According to media, on July 25, supporters of Svoboda physically assaulted Chief Editor of Visti Borznyanshchyny newspaper Serhiy Blyznyuk for publishing a positive report on a children’s summer camp organized by a local UOC-MP diocese. Svoboda supporters described the article as “anti-Ukrainian.” Under Svoboda’s pressure, the Borzna District State Administration in Chernihiv Oblast reportedly forced Blyznyuk to resign.
According to the UOC-MP, Svoboda supporters verbally abused Borzna District State Administration Deputy Chairman Oleksandr Maksymov and staffers Olena Taran and Yevhen Tarnovsky and forced them to write resignation letters for allowing the UOC-MP to host the camp in the district. Earlier local Svoboda activists threatened Archbishop Klyment, head of the local UOC-MP diocese, for organizing the camp. The UOC-MP representatives said on July 21, a group of drunk Svoboda supporters visited the camp but the site was empty because the children had left the day before.
According to the UOC-MP, on November 27, unidentified individuals splashed red paint at the entrance to UOC-MP diocesan office in Rivne and defaced its wall with graffiti, saying, “Our Sailors’ Blood is on Your Hands.” The graffiti was an apparent reference to Russia’s seizure of three Ukrainian naval vessels and 24 crewmembers near the Kerch Strait.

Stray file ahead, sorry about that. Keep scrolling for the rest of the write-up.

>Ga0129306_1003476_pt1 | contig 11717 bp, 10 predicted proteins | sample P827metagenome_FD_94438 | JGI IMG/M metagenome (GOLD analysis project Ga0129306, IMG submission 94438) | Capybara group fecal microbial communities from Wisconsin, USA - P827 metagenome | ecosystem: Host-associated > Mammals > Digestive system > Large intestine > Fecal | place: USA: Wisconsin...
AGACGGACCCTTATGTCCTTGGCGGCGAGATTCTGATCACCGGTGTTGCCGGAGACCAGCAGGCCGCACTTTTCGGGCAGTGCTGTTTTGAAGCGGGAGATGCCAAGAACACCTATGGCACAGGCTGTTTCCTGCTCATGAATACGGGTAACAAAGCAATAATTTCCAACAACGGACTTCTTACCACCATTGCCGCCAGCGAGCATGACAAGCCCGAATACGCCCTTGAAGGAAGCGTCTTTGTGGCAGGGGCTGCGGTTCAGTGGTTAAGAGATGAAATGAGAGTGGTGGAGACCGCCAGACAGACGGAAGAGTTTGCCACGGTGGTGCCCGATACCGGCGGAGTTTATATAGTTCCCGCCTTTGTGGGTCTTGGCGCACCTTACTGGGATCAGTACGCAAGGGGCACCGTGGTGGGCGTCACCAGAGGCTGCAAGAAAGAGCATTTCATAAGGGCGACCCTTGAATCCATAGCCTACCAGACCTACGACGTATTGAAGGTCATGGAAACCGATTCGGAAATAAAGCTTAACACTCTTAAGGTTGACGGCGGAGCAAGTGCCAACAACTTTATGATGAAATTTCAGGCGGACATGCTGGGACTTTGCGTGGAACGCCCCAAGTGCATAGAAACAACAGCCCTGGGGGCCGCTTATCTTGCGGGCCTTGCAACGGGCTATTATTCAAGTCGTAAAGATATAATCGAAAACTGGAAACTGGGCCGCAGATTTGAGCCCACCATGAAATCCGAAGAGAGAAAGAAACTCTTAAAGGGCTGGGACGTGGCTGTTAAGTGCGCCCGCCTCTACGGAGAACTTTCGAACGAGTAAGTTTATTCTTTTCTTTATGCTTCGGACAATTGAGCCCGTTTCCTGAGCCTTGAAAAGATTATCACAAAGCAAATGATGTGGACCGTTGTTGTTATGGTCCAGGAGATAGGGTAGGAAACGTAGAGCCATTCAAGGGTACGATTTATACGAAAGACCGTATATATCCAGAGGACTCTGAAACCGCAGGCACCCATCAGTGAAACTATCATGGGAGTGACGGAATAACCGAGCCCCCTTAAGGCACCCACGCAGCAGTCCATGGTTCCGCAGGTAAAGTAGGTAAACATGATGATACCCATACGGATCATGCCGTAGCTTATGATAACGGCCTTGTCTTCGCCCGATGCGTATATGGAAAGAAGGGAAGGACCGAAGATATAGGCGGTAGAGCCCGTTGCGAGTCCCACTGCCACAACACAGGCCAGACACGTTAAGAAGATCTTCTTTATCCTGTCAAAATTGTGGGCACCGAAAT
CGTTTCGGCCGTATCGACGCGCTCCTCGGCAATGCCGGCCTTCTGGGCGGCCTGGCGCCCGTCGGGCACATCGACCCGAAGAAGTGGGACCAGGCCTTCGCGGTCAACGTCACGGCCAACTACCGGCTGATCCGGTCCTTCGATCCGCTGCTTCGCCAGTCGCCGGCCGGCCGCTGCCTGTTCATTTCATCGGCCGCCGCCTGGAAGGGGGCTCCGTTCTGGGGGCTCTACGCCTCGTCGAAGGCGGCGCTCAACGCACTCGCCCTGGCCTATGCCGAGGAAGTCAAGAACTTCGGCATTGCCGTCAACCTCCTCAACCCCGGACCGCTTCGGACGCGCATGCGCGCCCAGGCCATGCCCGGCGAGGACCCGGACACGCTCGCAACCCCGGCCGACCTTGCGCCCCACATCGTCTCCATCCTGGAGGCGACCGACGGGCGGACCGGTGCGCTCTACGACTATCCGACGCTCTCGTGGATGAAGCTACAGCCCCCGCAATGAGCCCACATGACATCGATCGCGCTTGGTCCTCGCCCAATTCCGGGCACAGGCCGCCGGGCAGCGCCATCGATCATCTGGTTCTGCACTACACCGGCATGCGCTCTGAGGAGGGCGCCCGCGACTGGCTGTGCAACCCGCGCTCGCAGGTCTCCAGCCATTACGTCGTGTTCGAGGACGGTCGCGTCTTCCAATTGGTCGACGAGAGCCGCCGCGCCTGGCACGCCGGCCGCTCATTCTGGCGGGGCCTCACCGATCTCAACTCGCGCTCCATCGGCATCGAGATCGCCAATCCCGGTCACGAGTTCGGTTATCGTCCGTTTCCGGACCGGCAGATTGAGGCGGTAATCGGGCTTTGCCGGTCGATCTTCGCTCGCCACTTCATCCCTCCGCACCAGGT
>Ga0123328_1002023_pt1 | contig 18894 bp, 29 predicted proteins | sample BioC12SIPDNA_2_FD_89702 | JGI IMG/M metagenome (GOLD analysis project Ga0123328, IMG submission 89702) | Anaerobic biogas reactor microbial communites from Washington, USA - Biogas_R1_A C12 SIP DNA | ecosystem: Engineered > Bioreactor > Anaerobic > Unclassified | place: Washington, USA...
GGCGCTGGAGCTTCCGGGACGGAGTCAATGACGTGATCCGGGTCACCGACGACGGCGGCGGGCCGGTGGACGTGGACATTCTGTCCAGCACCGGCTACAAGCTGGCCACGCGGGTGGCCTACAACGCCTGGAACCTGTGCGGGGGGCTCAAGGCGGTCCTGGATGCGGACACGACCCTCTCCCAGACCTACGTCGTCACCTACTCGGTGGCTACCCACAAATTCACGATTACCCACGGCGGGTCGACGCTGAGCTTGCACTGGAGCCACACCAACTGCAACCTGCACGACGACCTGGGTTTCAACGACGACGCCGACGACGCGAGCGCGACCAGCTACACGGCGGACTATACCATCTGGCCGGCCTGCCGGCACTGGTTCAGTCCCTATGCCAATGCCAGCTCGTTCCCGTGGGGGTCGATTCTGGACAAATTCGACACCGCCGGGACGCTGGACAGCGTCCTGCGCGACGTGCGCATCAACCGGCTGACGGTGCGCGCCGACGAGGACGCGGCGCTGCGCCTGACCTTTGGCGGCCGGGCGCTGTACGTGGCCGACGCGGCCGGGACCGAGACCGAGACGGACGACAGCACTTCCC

According to police reports, on November 15, two men threw Molotov cocktails at the door of the Ecumenical Patriarchate’s St. Andrew’s Church in Kyiv. The Molotov cocktails did not ignite and caused no damage. The attackers fled, using pepper spray against security guards who confronted them. According to the UOC-KP, the arsonists injured a UOC-KP priest. The attack occurred after the government gave permission for the Ecumenical Patriarchate to open a representative mission in the historic building. On November 27, police detained one of suspected arsonists and found flammable liquid in his apartment in Kyiv.
According to the UAOC, on August 30, unidentified individuals burned and destroyed the interior and roof of the Nativity of the Theotokos Church in Hanychi Village, Transcarpathia Oblast. No suspects were detained.